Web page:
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GW24-e3751 Oxidative stress-dependent cyclooxygenase 2-derived vasoconstrictive prostaglandins contribute to hyperhomocysteinemia-induced endothelial dysfunction in hyperlipidemia
  1. Zhongjian Cheng,
  2. Xiaohua Jiang,
  3. William Durante,
  4. Warren D Kruger,
  5. Xiaofeng Yang,
  6. Hong Wang
  1. Temple University, Philadelphia, PA 19140

Abstract

Objectives We recently reported that elevation of plasma homocysteine level—hyperhomocysteinemia (HHcy) accelerates atherosclerosis and vascular inflammation in hyperlipidemia. Prostanoids are local mediators of inflammation and are synthesised from arachidonic acid by cycloxygenase (COX). In this study, we examined the role of COX2 which is cytokine-inducible and highly expressed in vasculature inresponsible to inflammation, in HHcy-induced endothelial dysfunction (ED) in hyperlipidemia.

Methods Endothelial function was assessed in the thoracic aorta from a novel severe HHcy (PlasmaHcy = 221 μM) mouse model: human cystathionine β-synthase (CBS) transgenic, mouse CBS and apolipoprotine E gene deficient mouse (hTgCBS_mApoE-/-/Cbs-/-) fed a high fat diet for 8 weeks.

Results Endothelium-dependentrelaxation to acetylcholine (ACh) was significantly impaired in the aorta of hTgCBS_ mApoE-/-/Cbs-/- mice compared with that of hTgCBS_mApoE-/-/Cbs+/+mice. Endothelium-independent vascular relaxation response to sodium nitroprusside was not changed. N(G)-nitro-L-Arg-methyl ester (L-NAME, eNOS inhibitor), abolished the relaxation responses to ACh in the aorta of hTgCBS_mApoE-/-/Cbs-/- mice but not in that of hTgCBS, mApoE-/-/Cbs+/+ mice. L-NAME plus COX1/2 inhibitor indomethacin (INDO) completely blocked relaxation response to ACh in the aorta from both HHcy and control mice, indicating that COX plays a major role in HHcy-induced ED in hyperlipidemia. Moreover, INDO, COX2 inhibitor nimesulide, and thromboxane A2/prostaglandin H2 receptor antagonist SQ29548, but not COX1 inhibitor SC560, improved HHcy-aggravated ED inhyperlipidemia, indicating that COX2, but not COX1, contributes to HHcy-induced ED in hyperlipidemia. In addition, preincubation the aorta with antioxidants Tempol (a superoxide scavenger), polyethylene glycol-tagged superoxide dismutase (PEG-SOD) and apocynin also improved HHcy-induced ED in hyperlipidemia. By immunohistochemistry, HHcy markedly increased protein expression of COX2 and 3-nitrotyrosin (3-NT)—a foot print of superoxide, but not COX1, in the endothelium of aorta. By Weston blot, HHcy induced inflammatory factors including ICAM-1, VCAM-1, and TNFα in the aorta extract from the mice with hyperlipidemia. Moreover, COX2, but not COX1, and 3-NT was markedly increased in cultured human aorticendothelial cells treated with a combination of DL-Hcy (500 μM) and oxidised-LDL(200 µg/ml) for 48 hours compared to that treated with either DL-Hcy oroxidized-LDL alone. DL-Hcy/oxidased-LDL-induced COX2 was prevented by PEG-SOD. Finally, HHcy markedly accelerated urinary 2, 3-dinor TXB2, TXB2,8-isoprostan and 6-keto prostaglandin F levels in hyperlipidemia.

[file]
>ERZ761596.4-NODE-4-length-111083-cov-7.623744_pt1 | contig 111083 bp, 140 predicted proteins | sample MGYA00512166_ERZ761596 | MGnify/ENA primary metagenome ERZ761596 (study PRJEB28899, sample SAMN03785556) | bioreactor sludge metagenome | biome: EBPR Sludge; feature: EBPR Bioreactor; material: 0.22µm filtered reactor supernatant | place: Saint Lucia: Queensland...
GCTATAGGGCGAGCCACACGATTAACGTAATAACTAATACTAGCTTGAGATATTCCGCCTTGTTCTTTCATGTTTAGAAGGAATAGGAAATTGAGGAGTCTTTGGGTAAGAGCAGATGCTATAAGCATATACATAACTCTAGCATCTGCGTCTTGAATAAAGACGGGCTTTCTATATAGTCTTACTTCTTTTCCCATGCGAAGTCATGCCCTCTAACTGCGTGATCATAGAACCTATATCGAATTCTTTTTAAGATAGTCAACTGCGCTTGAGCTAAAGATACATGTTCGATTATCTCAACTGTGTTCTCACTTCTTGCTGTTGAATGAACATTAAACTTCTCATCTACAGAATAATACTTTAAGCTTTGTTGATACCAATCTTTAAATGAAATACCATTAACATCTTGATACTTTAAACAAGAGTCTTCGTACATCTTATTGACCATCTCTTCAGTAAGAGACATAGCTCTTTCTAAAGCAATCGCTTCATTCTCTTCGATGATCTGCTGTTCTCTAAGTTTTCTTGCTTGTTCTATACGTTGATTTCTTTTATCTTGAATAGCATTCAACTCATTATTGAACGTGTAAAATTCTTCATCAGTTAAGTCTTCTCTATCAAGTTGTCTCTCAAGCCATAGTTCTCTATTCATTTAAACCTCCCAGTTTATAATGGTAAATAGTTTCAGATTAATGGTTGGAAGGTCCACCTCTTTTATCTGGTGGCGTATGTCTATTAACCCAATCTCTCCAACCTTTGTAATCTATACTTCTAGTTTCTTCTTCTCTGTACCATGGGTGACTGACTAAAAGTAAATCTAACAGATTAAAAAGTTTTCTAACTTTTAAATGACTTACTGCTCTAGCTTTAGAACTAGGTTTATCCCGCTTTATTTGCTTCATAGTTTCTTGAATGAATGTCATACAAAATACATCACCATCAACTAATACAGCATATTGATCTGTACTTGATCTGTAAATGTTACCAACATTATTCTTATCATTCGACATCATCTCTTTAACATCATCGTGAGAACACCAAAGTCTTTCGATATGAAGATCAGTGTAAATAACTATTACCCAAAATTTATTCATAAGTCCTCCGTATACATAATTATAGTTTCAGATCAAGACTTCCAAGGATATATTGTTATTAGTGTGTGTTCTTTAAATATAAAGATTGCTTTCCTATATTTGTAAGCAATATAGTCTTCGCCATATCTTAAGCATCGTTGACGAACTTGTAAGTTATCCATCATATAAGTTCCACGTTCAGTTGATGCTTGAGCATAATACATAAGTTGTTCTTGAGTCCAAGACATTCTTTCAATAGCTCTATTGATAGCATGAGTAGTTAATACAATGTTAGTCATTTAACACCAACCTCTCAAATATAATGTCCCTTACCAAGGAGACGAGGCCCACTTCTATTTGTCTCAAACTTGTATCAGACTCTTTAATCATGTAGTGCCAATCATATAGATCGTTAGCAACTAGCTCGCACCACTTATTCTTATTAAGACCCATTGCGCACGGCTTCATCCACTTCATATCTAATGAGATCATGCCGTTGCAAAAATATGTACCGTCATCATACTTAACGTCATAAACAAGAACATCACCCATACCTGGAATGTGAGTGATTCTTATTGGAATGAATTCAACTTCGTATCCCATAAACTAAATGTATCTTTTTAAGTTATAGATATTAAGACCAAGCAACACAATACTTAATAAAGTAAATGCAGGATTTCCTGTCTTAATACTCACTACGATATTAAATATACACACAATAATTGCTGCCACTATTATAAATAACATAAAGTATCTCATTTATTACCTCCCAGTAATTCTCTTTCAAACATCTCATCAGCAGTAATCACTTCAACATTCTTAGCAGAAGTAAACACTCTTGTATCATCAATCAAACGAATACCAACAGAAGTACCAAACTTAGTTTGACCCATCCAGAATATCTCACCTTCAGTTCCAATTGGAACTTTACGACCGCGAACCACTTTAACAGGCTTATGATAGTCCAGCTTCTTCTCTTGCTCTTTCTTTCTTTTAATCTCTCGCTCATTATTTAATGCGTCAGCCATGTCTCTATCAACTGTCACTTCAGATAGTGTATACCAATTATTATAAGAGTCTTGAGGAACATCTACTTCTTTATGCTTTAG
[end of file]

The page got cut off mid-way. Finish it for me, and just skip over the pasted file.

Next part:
Conclusions Severe HHcy causes ED in hyperlipidemia via oxidative stress-dependent COX2-derived vasoconstrictive prostaglandins.

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